, such as the Chiropractic Association's lawsuit against Simon Singh
. [more inside]
Met Police to extract suspects' mobile phone data
[BBC] The Metropolitan Police, covering Greater London, are set to expand their search powers by making it standard practice to swipe contact details, call logs, and texts off of the mobile phones of anyone in custody - and retain
that data - regardless of whether the suspect ends up charged with a crime or not. Clearly not everyone is over the moon about this, seeing it as the latest sign of the steady erosion of communications privacy in the UK
and a potential breach of human rights law.
Some British bus shelters are, implausibly, powered by the light of the sun
, and some can see what you’re up to & tell you to stop
doing it. Others smell like baked potatoes
, or dispense free pieces of cake
. Others still can get you high
if you set them on fire. More often though, these are dreary, malodorous locales where one is increasingly less
likely to see a bus, let alone three
coming along at once. Photographer Steve Ellaway
on a project
the bus shelters
of South Wales
: an unpromising subject
on the surface
of it, but one
that has yielded surprisingly rich
and varied results
was an obscure and pretty much forgotten British/German low budget (they borrowed sets from Space 1999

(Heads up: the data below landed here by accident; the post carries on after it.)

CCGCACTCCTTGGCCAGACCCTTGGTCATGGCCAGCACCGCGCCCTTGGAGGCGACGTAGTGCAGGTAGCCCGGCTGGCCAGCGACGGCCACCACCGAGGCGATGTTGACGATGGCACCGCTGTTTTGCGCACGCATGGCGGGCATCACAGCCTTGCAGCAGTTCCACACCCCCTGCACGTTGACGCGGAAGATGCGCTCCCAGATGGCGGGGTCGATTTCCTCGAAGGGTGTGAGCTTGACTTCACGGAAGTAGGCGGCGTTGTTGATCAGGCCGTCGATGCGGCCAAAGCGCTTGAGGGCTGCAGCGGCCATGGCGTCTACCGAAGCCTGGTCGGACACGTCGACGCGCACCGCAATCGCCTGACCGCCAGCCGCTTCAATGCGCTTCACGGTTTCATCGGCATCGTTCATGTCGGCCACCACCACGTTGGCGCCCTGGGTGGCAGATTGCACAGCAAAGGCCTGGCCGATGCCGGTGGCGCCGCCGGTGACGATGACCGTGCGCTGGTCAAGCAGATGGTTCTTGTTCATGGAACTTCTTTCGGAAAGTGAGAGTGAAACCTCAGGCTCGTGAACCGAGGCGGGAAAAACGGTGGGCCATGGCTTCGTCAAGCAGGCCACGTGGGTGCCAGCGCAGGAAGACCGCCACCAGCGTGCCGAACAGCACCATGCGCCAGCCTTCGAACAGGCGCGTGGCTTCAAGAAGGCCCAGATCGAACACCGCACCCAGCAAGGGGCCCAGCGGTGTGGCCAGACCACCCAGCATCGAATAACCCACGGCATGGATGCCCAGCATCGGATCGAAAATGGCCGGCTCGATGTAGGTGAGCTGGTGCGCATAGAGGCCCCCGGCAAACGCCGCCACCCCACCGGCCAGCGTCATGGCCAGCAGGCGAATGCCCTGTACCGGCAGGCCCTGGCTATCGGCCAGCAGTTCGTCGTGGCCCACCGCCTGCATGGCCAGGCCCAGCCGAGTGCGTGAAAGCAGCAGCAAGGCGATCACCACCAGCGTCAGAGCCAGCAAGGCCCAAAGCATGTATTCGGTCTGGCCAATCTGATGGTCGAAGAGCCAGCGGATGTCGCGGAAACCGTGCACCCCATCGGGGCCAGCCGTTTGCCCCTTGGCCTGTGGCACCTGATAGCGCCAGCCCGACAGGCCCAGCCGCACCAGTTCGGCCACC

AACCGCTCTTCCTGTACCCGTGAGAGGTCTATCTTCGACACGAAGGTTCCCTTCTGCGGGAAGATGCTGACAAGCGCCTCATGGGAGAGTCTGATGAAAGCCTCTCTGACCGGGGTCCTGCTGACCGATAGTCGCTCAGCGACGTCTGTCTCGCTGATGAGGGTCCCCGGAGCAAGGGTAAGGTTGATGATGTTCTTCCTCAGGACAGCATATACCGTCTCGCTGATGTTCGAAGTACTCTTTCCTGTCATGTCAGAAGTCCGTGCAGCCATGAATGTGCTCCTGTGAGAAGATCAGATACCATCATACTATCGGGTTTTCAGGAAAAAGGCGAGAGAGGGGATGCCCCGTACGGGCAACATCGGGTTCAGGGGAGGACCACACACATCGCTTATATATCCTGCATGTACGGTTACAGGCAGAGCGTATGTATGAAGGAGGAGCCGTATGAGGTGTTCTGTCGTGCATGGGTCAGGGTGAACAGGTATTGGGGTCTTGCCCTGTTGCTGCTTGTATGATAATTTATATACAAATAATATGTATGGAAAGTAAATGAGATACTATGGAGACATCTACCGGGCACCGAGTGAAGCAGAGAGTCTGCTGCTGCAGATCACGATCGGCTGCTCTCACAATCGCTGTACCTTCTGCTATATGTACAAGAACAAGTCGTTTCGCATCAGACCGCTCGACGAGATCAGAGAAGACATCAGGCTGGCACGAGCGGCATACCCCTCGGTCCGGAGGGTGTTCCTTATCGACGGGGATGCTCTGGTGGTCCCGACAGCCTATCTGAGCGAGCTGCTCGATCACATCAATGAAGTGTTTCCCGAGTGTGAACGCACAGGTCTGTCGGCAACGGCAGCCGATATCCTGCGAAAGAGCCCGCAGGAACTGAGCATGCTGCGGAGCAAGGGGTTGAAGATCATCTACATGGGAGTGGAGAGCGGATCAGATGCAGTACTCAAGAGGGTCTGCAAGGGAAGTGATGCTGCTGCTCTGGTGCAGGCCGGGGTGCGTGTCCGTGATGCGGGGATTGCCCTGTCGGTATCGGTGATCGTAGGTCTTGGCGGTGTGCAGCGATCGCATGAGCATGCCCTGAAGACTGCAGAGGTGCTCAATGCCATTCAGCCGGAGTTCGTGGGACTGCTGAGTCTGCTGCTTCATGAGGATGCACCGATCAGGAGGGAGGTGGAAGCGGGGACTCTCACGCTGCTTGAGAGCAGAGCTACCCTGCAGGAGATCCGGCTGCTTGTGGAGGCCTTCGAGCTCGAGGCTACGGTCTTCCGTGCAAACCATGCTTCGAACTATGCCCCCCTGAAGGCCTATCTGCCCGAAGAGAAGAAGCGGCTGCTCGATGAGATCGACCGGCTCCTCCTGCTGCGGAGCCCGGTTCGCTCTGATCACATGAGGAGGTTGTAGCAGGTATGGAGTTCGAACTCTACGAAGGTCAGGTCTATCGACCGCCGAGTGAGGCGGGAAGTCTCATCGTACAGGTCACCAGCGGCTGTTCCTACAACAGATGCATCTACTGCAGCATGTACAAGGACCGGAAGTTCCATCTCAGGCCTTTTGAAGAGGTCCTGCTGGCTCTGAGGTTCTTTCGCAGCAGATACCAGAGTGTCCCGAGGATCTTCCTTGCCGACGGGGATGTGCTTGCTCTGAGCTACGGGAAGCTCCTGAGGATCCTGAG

) science fiction televsion series from 1975... On the planet Medusa where the women (naturally all hot) rule over the men, two of the later inferior species escape (including Gareth 'Blake
' Thomas!) to the 'paradise' of Earth [more inside]
Cleopatra Loves The Acid
and Roland's Jam
is pretty wild. Acid music is still here...
The British Council Film Collection
"is an archive of over 120 short documentary films
made by the British Council during the 1940s designed to show the world how Britain lived, worked and played. Preserved by the BFI National Film Archive and digitised by means of a generous donation by Google, the films are now
yours to view, to download and to play with for the first time." A couple of essays
and case studies
also already up, with more to come.
Chap Magazine (manifesto
here) has staged
outside the proposed location
of an Abercrombie & Fitch store on Savile Row
in London. [more inside]
The ZX Spectrum's chief designers reunited 30 years on
, discussing what became 80s Britain's most popular
home computer and gaming platform
, despite stiff competition from the technically superior Commodore 64